Being "Happy" In Iran Gets You Arrested, And Then Allegedly Abused In Your Prison Cell
A day after the detention of a group of Iranians caused a social media frenzy, the six young Iranians arrested for making a "Happy" video were released — but not before the women were allegedly subjected to squatting naked in a prison cell. The group's arrest sparked outrage on multiple fronts, with everyone from Pharrell to President Hassan Rouhani himself (confusingly) tweeting support for the arrested youths.
The six young people were arrested earlier this week after posting a video, filmed on an iPhone, called “Happy in Tehran,” based on the Pharrell Williams song “Happy.” The clip apparently "hurt public chastity” by showing the young men and veil-less women dancing around together — but it also went viral, gathering over 165,000 views on YouTube before being removed from the site.
Authorities tracked down the "Happy" Iranians, forced them to repent on state television, and took them to jail. The move caused an almost immediate social media backlash, with Twitter users using the hashtag #freehappyiranians to call for their release.
Late Wednesday, all but the director were released, according to a tweet from the International Campaign for Human Rights in Iran. It remains unclear what charges the arrested people faced, but several news sources suggest that the most were let go on on a hefty bail. IranWire reports that one of girls was released only after her family paid a bail of over $10,000, and not before "security forces allegedly threatened the families of those arrested that if they spoke to any media about the detentions, their children would not be released."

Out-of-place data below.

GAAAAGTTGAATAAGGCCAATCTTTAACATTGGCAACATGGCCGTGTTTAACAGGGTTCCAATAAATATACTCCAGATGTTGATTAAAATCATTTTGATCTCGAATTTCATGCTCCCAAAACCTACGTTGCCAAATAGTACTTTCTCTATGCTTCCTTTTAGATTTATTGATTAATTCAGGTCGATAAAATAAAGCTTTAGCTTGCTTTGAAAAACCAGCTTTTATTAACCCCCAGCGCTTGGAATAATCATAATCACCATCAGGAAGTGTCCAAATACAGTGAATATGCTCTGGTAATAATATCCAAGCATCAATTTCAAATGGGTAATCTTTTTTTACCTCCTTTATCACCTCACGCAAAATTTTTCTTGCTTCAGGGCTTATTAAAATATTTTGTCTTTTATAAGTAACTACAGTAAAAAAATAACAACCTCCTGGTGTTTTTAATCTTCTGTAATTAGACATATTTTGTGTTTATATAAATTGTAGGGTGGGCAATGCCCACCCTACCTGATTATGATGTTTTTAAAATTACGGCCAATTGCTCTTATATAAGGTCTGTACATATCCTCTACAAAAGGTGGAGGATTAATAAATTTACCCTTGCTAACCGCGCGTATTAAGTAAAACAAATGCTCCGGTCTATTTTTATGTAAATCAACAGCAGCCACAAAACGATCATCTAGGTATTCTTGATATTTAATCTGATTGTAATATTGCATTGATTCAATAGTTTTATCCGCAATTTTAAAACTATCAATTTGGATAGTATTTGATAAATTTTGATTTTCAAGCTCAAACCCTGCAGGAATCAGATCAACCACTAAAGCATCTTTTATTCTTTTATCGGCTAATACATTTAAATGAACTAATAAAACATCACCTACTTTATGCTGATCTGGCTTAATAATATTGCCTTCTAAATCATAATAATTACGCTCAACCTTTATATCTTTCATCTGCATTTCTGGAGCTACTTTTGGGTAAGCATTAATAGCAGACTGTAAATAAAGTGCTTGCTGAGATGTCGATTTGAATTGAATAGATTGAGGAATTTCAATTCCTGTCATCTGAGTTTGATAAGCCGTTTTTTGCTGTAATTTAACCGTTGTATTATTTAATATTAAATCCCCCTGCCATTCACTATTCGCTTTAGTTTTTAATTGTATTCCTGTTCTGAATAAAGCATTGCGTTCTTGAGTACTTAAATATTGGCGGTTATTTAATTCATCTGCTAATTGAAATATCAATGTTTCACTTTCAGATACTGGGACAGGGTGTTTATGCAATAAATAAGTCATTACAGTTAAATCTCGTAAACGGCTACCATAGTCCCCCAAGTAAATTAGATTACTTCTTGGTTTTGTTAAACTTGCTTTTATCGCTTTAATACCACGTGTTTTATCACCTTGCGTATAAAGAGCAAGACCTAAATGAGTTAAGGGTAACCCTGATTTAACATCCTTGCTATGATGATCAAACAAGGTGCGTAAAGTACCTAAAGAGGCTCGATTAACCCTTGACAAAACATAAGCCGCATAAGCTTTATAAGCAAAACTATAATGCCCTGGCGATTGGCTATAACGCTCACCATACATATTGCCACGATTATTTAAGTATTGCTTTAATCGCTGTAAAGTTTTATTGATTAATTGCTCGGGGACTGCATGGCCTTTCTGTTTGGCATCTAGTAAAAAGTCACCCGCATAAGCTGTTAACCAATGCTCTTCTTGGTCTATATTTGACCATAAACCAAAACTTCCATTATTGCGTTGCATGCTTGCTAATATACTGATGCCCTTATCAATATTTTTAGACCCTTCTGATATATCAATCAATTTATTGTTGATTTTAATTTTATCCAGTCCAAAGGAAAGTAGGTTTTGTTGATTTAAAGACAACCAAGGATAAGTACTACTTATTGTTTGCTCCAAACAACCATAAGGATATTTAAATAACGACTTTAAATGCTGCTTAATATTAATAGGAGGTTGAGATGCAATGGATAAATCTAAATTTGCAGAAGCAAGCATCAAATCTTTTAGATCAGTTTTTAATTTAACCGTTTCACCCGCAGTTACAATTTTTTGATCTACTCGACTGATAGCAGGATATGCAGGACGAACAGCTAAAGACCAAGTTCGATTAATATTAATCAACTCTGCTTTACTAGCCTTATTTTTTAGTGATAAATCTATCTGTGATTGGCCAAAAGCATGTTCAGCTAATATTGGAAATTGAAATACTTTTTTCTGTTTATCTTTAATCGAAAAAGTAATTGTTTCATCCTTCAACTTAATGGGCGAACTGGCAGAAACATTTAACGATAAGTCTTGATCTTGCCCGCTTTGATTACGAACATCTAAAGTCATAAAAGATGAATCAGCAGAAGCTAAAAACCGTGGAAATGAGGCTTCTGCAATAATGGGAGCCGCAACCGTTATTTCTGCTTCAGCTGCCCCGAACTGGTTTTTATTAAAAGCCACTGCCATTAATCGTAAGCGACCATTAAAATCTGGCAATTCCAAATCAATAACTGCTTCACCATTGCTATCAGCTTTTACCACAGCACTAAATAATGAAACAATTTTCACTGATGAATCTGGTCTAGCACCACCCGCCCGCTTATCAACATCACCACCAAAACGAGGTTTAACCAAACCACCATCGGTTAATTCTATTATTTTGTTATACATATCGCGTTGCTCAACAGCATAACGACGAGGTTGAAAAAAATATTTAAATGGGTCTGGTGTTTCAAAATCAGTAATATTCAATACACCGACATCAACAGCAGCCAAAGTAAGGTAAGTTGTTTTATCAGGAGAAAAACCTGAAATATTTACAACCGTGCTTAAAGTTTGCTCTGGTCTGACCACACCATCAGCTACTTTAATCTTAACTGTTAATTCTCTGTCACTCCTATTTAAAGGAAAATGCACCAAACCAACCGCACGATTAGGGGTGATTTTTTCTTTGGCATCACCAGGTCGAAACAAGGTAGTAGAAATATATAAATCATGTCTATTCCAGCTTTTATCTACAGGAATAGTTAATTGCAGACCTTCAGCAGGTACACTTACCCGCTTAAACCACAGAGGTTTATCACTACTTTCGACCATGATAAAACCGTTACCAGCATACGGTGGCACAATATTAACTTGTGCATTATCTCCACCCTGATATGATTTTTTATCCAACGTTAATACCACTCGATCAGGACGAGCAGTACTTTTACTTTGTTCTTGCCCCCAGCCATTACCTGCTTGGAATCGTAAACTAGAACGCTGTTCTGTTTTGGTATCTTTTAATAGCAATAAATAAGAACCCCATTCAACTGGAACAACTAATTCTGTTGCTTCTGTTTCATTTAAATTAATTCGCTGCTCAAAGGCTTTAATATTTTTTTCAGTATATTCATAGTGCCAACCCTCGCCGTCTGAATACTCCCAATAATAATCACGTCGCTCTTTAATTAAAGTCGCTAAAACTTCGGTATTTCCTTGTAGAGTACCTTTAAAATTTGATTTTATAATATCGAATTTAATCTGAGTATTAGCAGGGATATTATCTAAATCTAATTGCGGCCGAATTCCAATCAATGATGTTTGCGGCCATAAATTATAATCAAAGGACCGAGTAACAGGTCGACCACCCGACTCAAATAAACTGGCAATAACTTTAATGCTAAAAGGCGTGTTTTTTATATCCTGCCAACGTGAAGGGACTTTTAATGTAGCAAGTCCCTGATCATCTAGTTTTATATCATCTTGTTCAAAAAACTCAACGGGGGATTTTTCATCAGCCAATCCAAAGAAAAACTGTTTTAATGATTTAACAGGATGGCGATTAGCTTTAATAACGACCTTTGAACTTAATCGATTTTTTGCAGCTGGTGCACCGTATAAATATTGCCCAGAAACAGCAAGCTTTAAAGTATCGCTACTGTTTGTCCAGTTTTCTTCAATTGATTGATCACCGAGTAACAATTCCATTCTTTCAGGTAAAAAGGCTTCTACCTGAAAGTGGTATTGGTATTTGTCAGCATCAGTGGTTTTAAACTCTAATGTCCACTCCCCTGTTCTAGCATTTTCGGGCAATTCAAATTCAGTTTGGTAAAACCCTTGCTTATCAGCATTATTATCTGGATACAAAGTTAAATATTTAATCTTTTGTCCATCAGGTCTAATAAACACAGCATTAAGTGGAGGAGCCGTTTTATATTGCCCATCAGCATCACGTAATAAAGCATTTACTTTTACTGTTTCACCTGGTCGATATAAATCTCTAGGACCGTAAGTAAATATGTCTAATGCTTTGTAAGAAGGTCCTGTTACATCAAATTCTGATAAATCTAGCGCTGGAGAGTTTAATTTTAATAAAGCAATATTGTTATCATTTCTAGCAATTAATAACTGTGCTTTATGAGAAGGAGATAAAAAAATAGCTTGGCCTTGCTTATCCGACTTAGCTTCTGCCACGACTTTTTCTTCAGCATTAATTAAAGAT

During the three days that they were incarcerated, the "Happy" group reportedly faced abhorrent conditions and treatment. Moved into solitary confinement after the first day and denied access to toilet facilities, the group was reportedly questioned about "Happy in Tehran" repeatedly. Most shockingly, though, the females were reportedly made to get completely undressed and do squats in front of policewomen — for what reason, it's not clear.
In spite of the authorities' harsh conduct toward the six dancers, not everyone in Iran seemed to support their detention. In fact, hours before they were let go, President Rouhani seemed to directly address the arrest via Twitter, saying: “#Happiness is our people’s right. We shouldn’t be too hard on behavior caused by joy.” The moderate President has been at odds with the country's judiciary for most of the week, arguing for the importance of the internet and Tweeting "Why don’t we trust our youth?” on Monday.
“We’re finally released after three days in prison. We’re waiting for the court date. Thanks a lot for caring about us,” one member of the group wrote on Instagram, according to IranWire. The video "Happy in Tehran" ends with credits that read: “Happy was an excuse to be happy. We enjoyed every second of making it. Hope it puts a smile on your face.”